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Articles in the Litigation Category

Entities, Headline, Intellectual Property, Internet Contracts, Licenses, Litigation, Marketing »

[8 Jun 2009 | No Comment | ]
A Guide To Cease and Desist Letters

The problems began in 2006 when web designer Terry Wilson launched a small business to market her custom-made laptop cases. Because the cases were designed to protect a laptop, like a pod protects a seed, and because she perceived “pod” to be an appealing buzz word, Wilson dubbed her product the TightPod, registered a trademark and began making sales at the domain of the same name. To her surprise, she received a letter from Apple, the company first to file for the trademark “pod”, requesting that she cease using the TightPod name and undertake the costly procedure of rebranding her product.

Contractors, Contracts, Employees, Headline, Litigation, Organizational Structure »

[19 May 2009 | No Comment | ]
The Risks Of Hiring An Independent Contractor

In 2007, a 23 year-old woman hailed a Greater Houston Transportation cab and asked the driver to take her home. He began to drive toward Kingwood, a suburb outside of Houston where she lived, but ignored her request to make the exit. When the woman threatened to call the police, the driver grabbed her phone and threatened to rape her. She escaped by jumping out of the moving cab. The driver was an ex-convict who had served several prison terms for a number of felonies, including assault. Although the woman survived, she claimed that she suffered from post-traumatic stress syndrome and filed a lawsuit against Yellow Cab, the regional taxi company that employed the driver.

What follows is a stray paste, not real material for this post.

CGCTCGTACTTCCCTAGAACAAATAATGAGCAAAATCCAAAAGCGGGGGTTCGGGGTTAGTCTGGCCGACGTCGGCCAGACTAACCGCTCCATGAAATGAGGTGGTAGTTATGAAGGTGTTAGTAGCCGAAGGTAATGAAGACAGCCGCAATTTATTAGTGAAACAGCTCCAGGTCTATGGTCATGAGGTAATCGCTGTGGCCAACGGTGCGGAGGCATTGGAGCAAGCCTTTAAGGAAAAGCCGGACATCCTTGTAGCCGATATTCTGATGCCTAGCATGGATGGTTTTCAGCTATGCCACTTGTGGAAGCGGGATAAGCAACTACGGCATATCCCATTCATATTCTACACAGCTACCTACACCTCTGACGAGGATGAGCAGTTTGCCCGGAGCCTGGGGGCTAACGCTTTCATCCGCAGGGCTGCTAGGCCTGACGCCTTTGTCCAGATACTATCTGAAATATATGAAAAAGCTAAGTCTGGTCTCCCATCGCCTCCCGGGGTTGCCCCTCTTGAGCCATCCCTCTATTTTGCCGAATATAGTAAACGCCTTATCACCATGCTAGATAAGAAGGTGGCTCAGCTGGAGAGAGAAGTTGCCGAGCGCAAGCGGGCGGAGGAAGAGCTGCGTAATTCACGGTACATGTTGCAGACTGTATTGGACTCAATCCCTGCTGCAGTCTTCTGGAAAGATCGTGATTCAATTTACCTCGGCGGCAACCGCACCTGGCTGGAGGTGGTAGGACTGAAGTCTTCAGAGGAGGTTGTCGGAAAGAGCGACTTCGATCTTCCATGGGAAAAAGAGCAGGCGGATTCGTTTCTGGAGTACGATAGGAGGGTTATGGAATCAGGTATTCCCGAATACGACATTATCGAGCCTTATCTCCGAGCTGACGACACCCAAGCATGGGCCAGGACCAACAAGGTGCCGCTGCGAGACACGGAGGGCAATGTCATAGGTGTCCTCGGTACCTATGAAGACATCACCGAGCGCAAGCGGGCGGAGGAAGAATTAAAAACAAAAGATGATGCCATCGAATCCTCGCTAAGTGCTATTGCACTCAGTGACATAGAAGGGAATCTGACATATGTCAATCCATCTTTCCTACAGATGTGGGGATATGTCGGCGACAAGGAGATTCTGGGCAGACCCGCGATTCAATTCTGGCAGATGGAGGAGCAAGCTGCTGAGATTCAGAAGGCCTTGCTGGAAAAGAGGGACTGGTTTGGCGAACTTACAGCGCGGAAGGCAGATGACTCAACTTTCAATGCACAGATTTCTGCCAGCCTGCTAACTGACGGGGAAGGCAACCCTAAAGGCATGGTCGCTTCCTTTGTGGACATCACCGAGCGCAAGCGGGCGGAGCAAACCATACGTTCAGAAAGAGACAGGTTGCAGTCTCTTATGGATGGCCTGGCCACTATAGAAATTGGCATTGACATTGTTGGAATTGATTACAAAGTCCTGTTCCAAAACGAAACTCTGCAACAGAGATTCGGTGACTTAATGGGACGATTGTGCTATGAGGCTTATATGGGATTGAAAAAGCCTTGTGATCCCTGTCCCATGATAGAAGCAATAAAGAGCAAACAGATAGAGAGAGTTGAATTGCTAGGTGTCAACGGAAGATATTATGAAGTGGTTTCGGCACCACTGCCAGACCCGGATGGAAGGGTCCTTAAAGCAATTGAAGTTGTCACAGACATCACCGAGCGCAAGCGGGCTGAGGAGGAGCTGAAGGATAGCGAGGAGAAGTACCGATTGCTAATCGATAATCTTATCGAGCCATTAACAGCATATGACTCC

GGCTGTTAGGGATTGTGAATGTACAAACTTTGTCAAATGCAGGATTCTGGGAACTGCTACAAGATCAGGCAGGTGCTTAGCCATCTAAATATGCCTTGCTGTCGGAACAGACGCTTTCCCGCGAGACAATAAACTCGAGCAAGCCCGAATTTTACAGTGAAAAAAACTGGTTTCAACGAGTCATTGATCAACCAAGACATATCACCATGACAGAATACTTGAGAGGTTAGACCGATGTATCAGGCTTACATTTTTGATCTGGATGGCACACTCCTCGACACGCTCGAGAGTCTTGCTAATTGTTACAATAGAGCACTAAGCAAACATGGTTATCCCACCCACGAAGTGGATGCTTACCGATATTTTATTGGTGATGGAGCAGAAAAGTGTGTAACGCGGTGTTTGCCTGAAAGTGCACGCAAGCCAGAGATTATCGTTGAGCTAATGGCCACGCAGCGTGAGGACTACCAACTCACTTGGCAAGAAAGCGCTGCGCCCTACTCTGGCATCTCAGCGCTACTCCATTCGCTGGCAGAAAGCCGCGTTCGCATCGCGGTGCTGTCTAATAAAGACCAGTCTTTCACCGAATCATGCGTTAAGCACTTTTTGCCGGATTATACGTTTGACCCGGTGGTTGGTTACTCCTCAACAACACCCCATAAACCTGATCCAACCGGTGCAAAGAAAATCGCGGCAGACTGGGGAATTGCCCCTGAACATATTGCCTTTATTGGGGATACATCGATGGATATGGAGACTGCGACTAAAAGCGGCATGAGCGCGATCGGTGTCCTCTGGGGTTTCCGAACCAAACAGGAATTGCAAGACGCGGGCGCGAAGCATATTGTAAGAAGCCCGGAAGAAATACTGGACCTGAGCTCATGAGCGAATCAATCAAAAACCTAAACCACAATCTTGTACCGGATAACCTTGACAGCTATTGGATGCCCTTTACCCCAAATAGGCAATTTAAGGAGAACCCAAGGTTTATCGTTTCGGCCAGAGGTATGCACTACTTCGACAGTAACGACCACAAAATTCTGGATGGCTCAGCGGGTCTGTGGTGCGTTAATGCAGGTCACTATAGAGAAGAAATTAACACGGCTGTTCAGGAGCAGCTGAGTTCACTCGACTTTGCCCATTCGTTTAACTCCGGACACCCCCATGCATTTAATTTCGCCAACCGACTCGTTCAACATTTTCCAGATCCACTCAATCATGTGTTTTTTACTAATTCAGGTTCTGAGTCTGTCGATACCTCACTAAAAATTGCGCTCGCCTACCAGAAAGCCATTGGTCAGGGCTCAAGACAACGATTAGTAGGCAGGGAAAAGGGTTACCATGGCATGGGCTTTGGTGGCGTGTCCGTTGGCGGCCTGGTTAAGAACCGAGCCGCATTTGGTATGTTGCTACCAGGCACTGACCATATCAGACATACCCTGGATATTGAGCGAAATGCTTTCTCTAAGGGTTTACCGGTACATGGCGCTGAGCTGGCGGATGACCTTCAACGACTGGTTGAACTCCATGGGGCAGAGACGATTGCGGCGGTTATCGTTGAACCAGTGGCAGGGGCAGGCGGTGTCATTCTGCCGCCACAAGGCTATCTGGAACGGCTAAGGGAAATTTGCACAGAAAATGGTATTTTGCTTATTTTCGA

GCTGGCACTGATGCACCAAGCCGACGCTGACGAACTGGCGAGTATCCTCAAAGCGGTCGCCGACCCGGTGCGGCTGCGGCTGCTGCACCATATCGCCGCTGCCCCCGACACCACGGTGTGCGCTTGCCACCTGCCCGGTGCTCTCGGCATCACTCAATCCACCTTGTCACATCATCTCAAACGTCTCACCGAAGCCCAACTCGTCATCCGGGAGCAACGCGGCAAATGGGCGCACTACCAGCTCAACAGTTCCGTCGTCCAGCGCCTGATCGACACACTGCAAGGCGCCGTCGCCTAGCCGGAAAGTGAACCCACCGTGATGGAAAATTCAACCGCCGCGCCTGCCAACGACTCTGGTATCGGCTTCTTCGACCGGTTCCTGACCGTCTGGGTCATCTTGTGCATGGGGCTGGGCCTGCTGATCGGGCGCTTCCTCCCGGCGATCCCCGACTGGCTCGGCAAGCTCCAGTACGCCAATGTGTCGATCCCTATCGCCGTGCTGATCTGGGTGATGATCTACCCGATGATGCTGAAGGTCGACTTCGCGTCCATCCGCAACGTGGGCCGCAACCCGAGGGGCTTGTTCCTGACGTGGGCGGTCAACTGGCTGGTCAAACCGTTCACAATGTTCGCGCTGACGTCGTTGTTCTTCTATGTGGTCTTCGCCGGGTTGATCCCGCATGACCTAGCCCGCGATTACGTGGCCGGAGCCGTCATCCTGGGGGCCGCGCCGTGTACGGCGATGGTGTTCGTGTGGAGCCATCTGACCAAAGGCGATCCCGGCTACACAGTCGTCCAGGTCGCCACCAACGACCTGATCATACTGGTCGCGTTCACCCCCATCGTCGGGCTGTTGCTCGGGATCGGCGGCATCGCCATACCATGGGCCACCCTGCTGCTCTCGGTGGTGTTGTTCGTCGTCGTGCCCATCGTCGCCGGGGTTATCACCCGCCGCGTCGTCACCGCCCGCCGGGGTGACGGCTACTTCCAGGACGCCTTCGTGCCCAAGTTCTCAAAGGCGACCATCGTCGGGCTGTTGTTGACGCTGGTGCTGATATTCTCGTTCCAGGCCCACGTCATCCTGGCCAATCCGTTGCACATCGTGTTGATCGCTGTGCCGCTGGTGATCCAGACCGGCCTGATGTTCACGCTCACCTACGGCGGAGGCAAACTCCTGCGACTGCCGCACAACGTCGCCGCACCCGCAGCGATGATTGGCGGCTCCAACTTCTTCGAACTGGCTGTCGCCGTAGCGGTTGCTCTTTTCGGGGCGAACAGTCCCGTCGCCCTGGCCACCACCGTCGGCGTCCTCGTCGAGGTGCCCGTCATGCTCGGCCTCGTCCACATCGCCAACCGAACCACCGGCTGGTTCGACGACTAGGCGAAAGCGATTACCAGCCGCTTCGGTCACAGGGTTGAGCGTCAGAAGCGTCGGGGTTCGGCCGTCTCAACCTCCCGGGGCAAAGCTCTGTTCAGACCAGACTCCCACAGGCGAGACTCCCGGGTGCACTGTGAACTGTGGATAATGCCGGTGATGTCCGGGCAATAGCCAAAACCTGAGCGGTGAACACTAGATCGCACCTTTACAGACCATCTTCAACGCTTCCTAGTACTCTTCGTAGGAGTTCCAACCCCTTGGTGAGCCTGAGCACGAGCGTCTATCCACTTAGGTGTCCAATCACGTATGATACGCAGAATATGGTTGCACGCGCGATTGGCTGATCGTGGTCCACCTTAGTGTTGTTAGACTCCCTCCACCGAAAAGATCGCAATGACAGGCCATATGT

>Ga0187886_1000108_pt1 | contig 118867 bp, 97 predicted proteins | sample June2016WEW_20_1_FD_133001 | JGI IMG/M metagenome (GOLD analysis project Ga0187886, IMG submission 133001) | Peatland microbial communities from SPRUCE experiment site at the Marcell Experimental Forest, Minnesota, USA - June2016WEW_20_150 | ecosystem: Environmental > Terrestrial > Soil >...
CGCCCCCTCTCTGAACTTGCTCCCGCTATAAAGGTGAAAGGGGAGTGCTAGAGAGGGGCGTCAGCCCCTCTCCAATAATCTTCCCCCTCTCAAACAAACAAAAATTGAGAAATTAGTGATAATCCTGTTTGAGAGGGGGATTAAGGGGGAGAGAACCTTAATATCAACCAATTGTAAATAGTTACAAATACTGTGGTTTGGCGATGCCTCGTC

Arbitration, Contracts, Headline, Intellectual Property, Internet Contracts, Litigation, Marketing »

[14 May 2009 | No Comment | ]
Taking Names: How To Deal With Cybersquatting

Herbal tea manufacturer Traditional Medicinals wanted to market a trademarked laxative tea product called Smooth Move at the website SmoothMove.com. In 2008, the California-based company tried to register the domain but discovered that the domain had already been claimed by WorldWide Media, an entity which had “parked” the domain with a website showing ads to visitors. Rather than rebrand its product or register a different domain, Traditional Medicinals initiated an arbitration proceeding against WorldWide Media asserting that the domain had been registered in bad faith.

DBA, Entities, Headline, Litigation, Organizational Structure, Vendors »

[7 May 2009 | No Comment | ]
Personal Assets At Risk

The excitement of launching a business can be as overwhelming as the day-to-day demands of making the new venture work. At the outset, it can be difficult to imagine that a new product, vendor deal or client account could lead to complications that would put your personal assets or, worse yet, the personal assets of your loved ones at risk. This is the kind of nightmare scenario faced by business owner Nicola DiCosola and his wife when an appellate court affirmed a $1.2 million judgment against DiConsola as an individual.

Contracts, Employees, Entities, Intellectual Property, Licenses, Litigation, Vendors, Working with Lawyers »

[29 Apr 2009 | No Comment | ]
Indemnifying The Taco Bell Chihuahua Dog

In 1996, a licensing manager for Taco Bell attended a trade show and came across a cartoon Chihuahua dog character called “Psycho Chihuahua.” The manager expressed an interest in using the character for its marketing campaigns, but after numerous focus groups and extensive discussions with the creators of the character, Taco Bell decided not to close a deal with the creators of the character.